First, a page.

Other people’s words about … running
When I was lying in my hospital bed [with cancer], wondering if I wold ever be able to stand straight again, I decided that if I ever could, I would run. I don’t run marathons. I don’t want to run marathons. I trot round the park and then often stop for a cup of tea and a scone.
From ‘The Art of Not Falling Apart’
by Christina Patterson
There’s no doubt about it — running is a popular form of exercise these days. It seems to me that it hasn’t been this popular since the 1970s, back when it was called ‘jogging’, back before one of the men responsible for popularising it as a form of fitness, Jim Fixx, had died from a massive heart attack just after returning home from his daily run.
There’s no doubt that different runners run for different reasons, which is as it should be. Some people run primarily as a means to an end: to get fit and lose weight, whether or not they love or loathe running itself. Some people run compulsively, addictively, to a point that takes them beyond good health and fitness to something closer to ill health, both physical and mental. (On that topic, in particular, I found this article particularly interesting.) Some people run to challenge themselves; some people run to compete in races; some people run to find companionship; some people run to raise money for a cause they believe in.
And some of us run simply because it makes us feel good. And because we find, to our joy, that we can.
What I see when I run:
I found myself thinking about all of this recently because, for a brief moment, I thought I might enter a race, my first race. The race I was thinking of running in is the Mother’s Day Classic, a walk/run event in which walkers and runners raise money for breast cancer. I’ve done the walk with my mother for the last three years, and I’ve loved every moment of it: the time we spend together as we walk the course, the conversation we have, the knowledge that we’re raising money for an important cause. And, of course, the breakfast that we linger over together in a coffee shop afterwards, too!
But this year my mother will be overseas on Mother’s Day. I thought initially that I would participate in the walk, anyway, and think of her as I walked; and then I thought: well, why not do the run instead? Isn’t that what runners are supposed to do at some point in their running careers — run in a race?
The more I thought about it, the more I thought that I should do it … and the more, somehow, I put off entering. Every time I went online to register for the event, I felt an inexplicable sense of antipathy, an unsettling ambivalence, that I felt ashamed of but that I couldn’t seem to ignore. I wondered if this ambivalence came from worrying that I would be the slowest runner on the course (I am a slow runner). Or if it came from my slight, but not negligble, aversion to being hemmed in by a crowd. Or from my sense that I would look stupid. Or from my fear of being lonely, out there on the course alone, without my beloved mother, whose company (and whose companionship) I so love.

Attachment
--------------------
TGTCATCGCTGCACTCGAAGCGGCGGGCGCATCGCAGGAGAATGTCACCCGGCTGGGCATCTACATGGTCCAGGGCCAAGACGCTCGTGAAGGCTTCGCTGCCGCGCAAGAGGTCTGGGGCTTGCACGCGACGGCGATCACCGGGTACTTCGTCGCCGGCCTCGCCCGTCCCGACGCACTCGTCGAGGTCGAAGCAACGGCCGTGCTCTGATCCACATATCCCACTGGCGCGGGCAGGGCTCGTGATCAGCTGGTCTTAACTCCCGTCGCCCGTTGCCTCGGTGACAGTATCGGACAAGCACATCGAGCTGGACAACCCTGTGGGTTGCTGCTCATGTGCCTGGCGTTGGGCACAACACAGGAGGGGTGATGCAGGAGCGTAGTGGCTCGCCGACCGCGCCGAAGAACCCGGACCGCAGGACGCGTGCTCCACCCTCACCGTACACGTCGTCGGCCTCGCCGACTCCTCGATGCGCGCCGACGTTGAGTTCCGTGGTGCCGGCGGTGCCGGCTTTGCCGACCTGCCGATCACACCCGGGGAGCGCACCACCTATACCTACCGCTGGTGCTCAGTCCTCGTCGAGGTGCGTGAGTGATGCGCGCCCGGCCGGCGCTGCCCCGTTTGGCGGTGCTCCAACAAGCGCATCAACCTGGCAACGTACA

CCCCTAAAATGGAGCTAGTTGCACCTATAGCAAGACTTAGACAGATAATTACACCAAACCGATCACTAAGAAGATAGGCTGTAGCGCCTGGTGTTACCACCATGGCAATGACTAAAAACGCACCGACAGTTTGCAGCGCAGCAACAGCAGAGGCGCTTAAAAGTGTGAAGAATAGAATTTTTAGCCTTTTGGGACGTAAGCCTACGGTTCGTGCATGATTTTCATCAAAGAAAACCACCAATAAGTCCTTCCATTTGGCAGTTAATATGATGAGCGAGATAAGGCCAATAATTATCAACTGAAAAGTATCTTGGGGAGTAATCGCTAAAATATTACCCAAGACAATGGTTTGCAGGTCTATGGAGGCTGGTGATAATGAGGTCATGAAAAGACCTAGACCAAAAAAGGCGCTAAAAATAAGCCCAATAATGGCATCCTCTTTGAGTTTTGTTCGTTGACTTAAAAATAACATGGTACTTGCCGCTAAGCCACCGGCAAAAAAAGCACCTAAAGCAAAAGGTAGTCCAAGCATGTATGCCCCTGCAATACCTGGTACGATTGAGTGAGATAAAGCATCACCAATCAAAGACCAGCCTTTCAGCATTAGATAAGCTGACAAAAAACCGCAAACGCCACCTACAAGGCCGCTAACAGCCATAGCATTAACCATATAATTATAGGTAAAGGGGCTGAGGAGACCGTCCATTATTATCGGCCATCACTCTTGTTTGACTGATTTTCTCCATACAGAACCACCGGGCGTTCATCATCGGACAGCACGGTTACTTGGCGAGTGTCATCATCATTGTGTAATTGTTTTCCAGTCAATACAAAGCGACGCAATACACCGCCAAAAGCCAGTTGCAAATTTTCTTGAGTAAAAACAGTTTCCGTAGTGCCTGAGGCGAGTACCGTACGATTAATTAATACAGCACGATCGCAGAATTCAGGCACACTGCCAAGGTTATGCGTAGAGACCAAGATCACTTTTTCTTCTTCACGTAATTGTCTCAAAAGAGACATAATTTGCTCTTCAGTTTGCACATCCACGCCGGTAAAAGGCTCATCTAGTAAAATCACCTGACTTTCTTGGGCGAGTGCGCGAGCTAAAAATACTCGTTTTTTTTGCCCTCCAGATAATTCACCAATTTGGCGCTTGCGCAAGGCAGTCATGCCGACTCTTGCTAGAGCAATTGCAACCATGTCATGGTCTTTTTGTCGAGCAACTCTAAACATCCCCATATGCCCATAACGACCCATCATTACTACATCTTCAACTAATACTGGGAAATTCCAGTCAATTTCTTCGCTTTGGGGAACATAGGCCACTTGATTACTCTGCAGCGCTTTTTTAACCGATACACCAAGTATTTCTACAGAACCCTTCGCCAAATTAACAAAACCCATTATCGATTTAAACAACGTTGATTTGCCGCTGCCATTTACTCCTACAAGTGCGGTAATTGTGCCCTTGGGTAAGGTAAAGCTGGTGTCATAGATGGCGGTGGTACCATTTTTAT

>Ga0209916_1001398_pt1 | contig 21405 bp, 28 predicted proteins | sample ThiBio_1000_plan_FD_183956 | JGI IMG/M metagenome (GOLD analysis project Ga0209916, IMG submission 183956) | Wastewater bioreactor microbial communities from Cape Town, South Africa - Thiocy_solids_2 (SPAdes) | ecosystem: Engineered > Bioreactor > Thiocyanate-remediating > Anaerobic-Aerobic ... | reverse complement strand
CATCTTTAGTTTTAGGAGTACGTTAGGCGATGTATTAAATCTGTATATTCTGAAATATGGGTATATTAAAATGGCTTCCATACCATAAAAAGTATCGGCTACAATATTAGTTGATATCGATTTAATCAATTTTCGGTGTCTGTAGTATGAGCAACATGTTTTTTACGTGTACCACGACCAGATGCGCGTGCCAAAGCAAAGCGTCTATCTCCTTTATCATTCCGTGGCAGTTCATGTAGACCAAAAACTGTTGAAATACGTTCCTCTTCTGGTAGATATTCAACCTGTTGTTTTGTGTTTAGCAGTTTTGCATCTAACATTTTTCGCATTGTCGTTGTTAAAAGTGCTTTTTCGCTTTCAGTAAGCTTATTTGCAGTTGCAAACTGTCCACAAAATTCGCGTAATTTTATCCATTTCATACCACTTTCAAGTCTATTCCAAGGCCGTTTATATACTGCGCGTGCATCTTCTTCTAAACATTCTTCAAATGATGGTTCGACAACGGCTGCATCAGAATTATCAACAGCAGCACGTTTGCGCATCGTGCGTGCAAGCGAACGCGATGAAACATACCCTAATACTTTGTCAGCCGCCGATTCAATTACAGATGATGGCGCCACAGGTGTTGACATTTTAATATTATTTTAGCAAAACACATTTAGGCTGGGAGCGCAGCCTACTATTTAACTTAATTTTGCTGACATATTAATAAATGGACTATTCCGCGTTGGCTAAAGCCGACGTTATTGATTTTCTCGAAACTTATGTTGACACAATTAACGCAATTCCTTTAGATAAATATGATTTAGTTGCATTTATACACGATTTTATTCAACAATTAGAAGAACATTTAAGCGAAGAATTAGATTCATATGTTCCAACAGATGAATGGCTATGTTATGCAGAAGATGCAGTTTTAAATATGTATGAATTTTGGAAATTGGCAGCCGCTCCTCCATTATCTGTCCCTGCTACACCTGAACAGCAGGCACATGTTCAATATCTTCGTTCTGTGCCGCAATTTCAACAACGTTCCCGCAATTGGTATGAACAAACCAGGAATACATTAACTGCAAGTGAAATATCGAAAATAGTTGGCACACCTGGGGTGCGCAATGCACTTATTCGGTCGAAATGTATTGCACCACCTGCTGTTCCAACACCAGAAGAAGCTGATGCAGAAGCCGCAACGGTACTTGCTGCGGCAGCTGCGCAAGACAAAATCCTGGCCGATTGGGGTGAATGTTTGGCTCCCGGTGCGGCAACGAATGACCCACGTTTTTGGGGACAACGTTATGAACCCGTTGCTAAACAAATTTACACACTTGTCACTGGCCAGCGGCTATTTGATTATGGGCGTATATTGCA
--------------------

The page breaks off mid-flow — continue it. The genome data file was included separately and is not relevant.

And it was around about then, when I was thinking about loneliness, when I was thinking about how much I would miss my mother on Mother’s Day, that I finally came back to thinking about why I run in the first place. I had been telling myself, each time I went online to register for the Mother’s Day Classic, that it would be a failure of courage if I didn’t enter, now that I’d thought of doing so; that if I didn’t, I was being a coward. That, by not being brave enough to do what other runners do, I would be giving into my fears.
But I have never run in order to learn how to become more courageous. Or to learn how to overcome loneliness. Or to learn how to cope with crowds. I have never run in order to do what other runners do or think as other runners think. Above all, I have never run because I feel I should. Quite the contrary, in fact. I run because I want to. I run because it feels good. I run because, many years ago, when I was a young, confused woman with an eating disorder and no strong sense of self, I didn’t allow myself to do the things that made me feel good — and I am not that woman anymore, that woman who couldn’t allow herself to do the things she loved. That’s why I run.
And deciding to run in a race — any race, even a lovely, community-minded fun run for a good cause, like the Mother’s Day Classic — which triggers all the things that make me second-guess myself and feel bad about myself would be a decision that is the antithesis of everything about the decision I made to run in the first place.
What I see when I run:
Avenue of sheoaks
So I have put away the registration form for the Mother’s Day Classic for this year. I will miss my mother, and I will miss walking with her, but I know that we will walk it again another year, together.
And in the meantime, I will keep running because, to my joy, I find that I can.
PS For anyone who’s interested, I am still going to raise money for cancer. I have registered instead for Australia’s Biggest Morning Tea, which means that on one morning in May or June I will be baking the kind of scones of which Christina Patterson, whom I quoted at the start of this post, would approve, and I will be sharing them over a cup of tea with friends instead of running. And I’m looking forward to that morning already …
What I see when I run:
Lately I’ve been reading about …
Meanwhile, here’s what I’ve been reading online lately: